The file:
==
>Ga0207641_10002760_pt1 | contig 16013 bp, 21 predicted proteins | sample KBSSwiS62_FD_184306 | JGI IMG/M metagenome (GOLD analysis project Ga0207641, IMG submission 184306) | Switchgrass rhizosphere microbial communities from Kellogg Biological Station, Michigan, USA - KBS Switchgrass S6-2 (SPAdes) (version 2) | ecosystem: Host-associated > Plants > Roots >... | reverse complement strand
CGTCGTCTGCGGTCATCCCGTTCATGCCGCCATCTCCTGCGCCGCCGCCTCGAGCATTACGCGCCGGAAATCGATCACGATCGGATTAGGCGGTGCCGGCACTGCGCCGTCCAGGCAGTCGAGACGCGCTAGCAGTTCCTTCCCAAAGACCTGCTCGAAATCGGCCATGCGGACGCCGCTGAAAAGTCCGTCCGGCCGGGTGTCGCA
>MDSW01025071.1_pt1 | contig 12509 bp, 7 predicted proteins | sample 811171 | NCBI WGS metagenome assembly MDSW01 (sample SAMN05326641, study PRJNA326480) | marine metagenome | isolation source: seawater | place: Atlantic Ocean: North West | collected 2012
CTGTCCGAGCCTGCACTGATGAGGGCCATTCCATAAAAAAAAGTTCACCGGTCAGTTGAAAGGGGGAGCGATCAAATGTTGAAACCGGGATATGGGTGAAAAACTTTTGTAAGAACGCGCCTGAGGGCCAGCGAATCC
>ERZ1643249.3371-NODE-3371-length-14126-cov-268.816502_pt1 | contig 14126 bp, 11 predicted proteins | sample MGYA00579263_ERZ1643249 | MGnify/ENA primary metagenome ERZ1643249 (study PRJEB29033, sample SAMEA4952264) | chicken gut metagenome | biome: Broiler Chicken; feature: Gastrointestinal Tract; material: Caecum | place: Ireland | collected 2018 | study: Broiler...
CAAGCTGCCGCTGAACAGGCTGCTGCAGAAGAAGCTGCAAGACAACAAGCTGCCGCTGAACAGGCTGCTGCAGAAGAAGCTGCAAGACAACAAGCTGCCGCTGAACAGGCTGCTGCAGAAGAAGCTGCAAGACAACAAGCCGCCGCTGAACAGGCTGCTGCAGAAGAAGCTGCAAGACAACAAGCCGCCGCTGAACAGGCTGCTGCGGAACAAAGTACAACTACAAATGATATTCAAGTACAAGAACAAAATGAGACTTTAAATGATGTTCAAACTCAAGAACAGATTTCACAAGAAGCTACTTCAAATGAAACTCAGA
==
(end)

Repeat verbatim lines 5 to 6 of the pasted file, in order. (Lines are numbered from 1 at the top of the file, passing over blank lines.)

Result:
>ERZ1643249.3371-NODE-3371-length-14126-cov-268.816502_pt1 | contig 14126 bp, 11 predicted proteins | sample MGYA00579263_ERZ1643249 | MGnify/ENA primary metagenome ERZ1643249 (study PRJEB29033, sample SAMEA4952264) | chicken gut metagenome | biome: Broiler Chicken; feature: Gastrointestinal Tract; material: Caecum | place: Ireland | collected 2018 | study: Broiler...
CAAGCTGCCGCTGAACAGGCTGCTGCAGAAGAAGCTGCAAGACAACAAGCTGCCGCTGAACAGGCTGCTGCAGAAGAAGCTGCAAGACAACAAGCTGCCGCTGAACAGGCTGCTGCAGAAGAAGCTGCAAGACAACAAGCCGCCGCTGAACAGGCTGCTGCAGAAGAAGCTGCAAGACAACAAGCCGCCGCTGAACAGGCTGCTGCGGAACAAAGTACAACTACAAATGATATTCAAGTACAAGAACAAAATGAGACTTTAAATGATGTTCAAACTCAAGAACAGATTTCACAAGAAGCTACTTCAAATGAAACTCAGA